The new 329-seat 787-8, configured with 311 economy and 18 premium seats, was delivered in mid Apr-2017 and has been operating revenue flights since 25-Apr-2017. The aircraft has so far been dedicated to the Australia market, operating all of Scoot’s five weekly flights to Melbourne and some of Scoot’s four weekly flights to Gold Coast.
Scoot plans to take delivery of a second 787-8 equipped for long haul operations on 11-May-2017. It is slated to take two more long haul configured 787-8s in its current fiscal year (which ends 31-Mar-2018), giving it a sub-fleet of four aircraft for long haul flights.
Scoot has so far only announced one long haul route, a four times weekly service from Singapore to Athens that will be launched on 20-Jun-2017. This service will be downgraded to three weekly flights from mid-Sep-2017 and to only two weekly flights from mid Oct-2017. Until Scoot announces and launches more long haul routes, the sub-fleet of long haul configured 787-8s will need to operate some medium haul services including to Australia.
Scoot’s longest current route is Singapore-Jeddah at nine hours. Scoot has three routes of seven to eight hours – all to Australia. The bulk of its network are flights of four to six hours – mainly to North Asia and India (as well as Perth). Scoot also has five short haul routes of under four hours, including Singapore-Bangkok and four fifth freedom routes from Taiwan to Japan and South Korea.
Scoot number of weekly departures by scheduled flight length: 1-May-2017 to 7-May-2017
Note: Scoot’s twice weekly flight between Qingdao and Dalian, which is less than two hours, is excluded as Scoot does not have pick up rights between Qingdao and Dalian.
Source: CAPA – Centre for Aviation & OAG
Scoot is therefore now essentially a medium haul operator with a few short haul routes. Scoot considers Singapore-Athens to be its first long haul route with crew rest requirement the determining factor. None of Scoot’s current routes are long enough to require crew rest. Therefore, Scoot has not equipped any of its initial fleet with crew bunks – or had to block off any seats in the passenger cabin to provide a makeshift resting area for crew.
The new sub-fleet of 329-seat 787-8s includes crew bunks, resulting in six fewer seats compared to its initial fleet of six 787-8s, which were delivered in 2H2015 and 2016. These 787-8s have since been regularly used on all four of Scoot’s Australia routes (Gold Coast, Melbourne, Perth and Sydney). They offer 314 economy class seats (compared to the 311 seats on the new 787-8 currently used on the Melbourne route) and 21 in ScootBiz (compared to only 18 in ScootBiz on the new aircraft). On the long haul equipped 787-8s Scoot has had to remove three seats from the front row and three seats from the last row in order to make room for ladders to the two crew rest areas.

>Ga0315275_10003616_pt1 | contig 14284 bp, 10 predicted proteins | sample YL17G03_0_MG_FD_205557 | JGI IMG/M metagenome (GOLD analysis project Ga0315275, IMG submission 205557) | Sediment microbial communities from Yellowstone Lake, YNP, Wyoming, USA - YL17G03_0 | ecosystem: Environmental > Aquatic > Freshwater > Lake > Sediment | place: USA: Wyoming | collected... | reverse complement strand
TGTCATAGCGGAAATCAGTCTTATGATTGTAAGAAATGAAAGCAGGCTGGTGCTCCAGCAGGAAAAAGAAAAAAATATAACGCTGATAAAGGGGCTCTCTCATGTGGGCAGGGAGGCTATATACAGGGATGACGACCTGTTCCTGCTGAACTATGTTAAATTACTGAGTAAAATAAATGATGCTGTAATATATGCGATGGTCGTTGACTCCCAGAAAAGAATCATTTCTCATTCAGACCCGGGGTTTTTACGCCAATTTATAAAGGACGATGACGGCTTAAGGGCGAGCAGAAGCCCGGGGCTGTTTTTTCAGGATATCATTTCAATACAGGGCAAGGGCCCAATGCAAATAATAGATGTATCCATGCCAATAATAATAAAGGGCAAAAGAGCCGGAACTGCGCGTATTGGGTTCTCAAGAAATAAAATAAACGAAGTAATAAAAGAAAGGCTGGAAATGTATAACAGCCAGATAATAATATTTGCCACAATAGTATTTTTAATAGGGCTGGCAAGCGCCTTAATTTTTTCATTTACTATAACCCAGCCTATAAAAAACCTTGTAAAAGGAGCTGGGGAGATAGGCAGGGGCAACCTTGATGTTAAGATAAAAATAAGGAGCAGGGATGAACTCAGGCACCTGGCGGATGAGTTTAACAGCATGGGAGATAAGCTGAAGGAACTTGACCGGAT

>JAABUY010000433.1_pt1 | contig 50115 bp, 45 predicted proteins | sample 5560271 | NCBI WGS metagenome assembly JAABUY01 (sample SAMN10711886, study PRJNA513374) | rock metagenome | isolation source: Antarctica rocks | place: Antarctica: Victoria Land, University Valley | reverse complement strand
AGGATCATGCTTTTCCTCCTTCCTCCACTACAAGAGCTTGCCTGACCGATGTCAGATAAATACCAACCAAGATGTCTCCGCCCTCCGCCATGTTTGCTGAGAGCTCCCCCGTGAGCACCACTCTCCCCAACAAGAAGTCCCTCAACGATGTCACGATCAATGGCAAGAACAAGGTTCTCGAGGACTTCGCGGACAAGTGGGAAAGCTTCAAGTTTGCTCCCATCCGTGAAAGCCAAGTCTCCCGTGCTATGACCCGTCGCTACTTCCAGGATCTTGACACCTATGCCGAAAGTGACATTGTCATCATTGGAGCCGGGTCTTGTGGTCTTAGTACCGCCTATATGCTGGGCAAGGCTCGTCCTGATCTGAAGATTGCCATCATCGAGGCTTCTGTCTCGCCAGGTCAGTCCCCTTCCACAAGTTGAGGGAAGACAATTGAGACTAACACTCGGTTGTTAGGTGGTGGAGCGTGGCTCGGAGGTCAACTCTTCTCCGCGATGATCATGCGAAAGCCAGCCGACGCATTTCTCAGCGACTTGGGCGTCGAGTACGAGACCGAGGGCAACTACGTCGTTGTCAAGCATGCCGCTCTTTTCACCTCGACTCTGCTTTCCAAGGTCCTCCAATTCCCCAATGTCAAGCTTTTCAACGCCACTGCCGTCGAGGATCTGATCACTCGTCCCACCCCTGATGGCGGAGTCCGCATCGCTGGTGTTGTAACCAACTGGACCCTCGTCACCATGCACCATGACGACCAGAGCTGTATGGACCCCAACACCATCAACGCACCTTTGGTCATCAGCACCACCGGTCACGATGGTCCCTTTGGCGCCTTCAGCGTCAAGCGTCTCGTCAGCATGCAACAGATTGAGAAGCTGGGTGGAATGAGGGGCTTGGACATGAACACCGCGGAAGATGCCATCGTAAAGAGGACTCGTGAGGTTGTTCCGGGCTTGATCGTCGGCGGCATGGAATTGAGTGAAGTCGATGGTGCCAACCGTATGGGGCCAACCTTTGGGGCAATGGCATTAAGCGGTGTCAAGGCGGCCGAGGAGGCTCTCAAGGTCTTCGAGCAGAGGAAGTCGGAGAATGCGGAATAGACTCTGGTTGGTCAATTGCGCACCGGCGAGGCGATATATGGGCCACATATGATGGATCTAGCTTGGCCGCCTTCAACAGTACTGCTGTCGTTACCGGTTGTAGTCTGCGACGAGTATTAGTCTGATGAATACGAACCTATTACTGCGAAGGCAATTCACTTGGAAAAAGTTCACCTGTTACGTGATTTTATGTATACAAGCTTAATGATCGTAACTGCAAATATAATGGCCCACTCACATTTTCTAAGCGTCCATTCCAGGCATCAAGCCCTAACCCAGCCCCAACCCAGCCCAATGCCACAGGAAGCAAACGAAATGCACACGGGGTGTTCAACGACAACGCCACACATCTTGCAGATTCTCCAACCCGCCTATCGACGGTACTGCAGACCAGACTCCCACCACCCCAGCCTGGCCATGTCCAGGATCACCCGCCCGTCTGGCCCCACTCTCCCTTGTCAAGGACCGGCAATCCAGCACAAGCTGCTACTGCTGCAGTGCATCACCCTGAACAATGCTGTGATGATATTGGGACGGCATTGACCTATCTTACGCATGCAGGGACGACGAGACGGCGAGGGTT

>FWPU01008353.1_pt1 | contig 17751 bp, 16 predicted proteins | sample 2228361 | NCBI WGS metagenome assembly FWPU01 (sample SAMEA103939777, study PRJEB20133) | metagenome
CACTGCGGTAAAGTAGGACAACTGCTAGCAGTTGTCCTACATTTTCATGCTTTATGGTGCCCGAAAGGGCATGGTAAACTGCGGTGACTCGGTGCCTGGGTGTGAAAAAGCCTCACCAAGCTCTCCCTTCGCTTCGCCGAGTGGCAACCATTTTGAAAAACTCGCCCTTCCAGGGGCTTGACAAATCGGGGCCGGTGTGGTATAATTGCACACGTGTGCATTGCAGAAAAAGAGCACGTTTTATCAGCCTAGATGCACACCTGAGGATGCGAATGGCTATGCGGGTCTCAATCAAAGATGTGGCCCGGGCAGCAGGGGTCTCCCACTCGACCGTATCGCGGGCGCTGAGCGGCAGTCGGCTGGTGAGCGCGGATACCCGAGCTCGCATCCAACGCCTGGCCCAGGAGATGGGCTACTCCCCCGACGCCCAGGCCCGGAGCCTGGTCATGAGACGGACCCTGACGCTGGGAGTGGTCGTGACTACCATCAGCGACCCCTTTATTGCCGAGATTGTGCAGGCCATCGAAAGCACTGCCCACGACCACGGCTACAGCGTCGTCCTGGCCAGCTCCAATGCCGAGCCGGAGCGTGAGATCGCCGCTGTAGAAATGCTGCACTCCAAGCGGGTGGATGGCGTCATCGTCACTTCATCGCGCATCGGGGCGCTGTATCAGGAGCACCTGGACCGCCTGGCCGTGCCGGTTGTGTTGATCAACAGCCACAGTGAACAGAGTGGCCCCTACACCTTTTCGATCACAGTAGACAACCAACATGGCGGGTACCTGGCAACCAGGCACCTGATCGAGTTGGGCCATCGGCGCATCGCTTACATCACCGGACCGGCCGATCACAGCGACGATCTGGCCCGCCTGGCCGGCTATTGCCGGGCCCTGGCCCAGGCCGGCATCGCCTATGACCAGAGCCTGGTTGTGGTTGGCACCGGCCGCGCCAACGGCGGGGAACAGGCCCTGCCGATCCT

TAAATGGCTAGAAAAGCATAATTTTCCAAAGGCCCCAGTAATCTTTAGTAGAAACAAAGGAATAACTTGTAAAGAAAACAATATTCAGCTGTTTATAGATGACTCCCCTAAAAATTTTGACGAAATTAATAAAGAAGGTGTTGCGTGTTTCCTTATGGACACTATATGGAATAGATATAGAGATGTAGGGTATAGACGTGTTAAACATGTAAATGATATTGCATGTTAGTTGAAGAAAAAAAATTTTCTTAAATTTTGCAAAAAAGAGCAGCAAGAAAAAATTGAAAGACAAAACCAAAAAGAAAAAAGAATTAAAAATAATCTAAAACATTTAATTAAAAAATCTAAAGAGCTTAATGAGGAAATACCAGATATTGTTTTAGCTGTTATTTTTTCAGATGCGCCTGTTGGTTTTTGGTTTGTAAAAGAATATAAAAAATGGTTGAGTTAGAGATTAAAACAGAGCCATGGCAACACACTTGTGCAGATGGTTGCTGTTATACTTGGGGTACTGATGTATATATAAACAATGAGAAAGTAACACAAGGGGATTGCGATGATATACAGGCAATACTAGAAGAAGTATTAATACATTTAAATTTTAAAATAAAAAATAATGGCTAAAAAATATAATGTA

Scoot also operates six 787-9s, which are configured with 375 seats, including 35 in ScootBiz and 340 in economy. All six of these aircraft were delivered in 2015, enabling Scoot to phase out its initial fleet of six 777-200s – which it used during its initial two plus years of operations. Scoot deploys the 787-9s on some of its Australia flights, particularly during peak periods, but on a year-round basis the 787-8 has been more common.
While the 329-seat 787-8s do not have to be used on long haul routes, deploying the aircraft in other markets such as Melbourne forces Scoot to cut seat capacity by 5%. Scoot’s decision to use the smaller capacity aircraft on the Melbourne route could be an indication that Melbourne is one of its poorer performing routes.
Melbourne-Singapore is an extremely competitive route as it is also served by Jetstar Airways, Emirates, Singapore Airlines and Qantas. It is one of only two routes in the world served by two long haul low cost operators.
Jetstar operates six weekly flights on the Melbourne-Singapore route, also using 787-8s. Jetstar’s 787-8s has the same configuration as Scoot’s initial six 787-8s, with 21 premium seats and 314 economy. Utilising the long haul configured 787-8s gives Scoot a competitive disadvantage as it now has six fewer seats, including three fewer premium seats, despite the same trip costs. (The premium seats on Jetstar and Scoot are called Jetstar Business Class and ScootBiz but are equivalent to premium economy seats on full service airlines.)
However, it is unlikely Scoot would be able to sell the six extra seats on most of its Melbourne flights. Scoot seems to have plenty of unsold inventory on Singapore-Melbourne, an indication the route is oversupplied. Even last second fares on Scoot for travel in May-2017 are available at AUD169 one-way from Melbourne to Singapore and AUD161 from Singapore to Melbourne. These fares, which include taxes but no bags or meals, are available consistently rather than just select days.
Scoot is hoping to improve its performance in the Melbourne market by relying more on sixth freedom connecting traffic, including Athens and not yet announced new European destinations which will eventually be launched with the new long haul equipped 787-8 sub-fleet. However, Scoot is not currently offering quick connections from Athens to Melbourne and from other key connecting markets, including India, because it has not yet retimed any of its Melbourne flights. Scoot recently retimed some of its Sydney flights to provide better connections with India and potential new European routes. Blue Swan will review these changes and how it impacts Scoot’s position in the Sydney market in a separate upcoming report.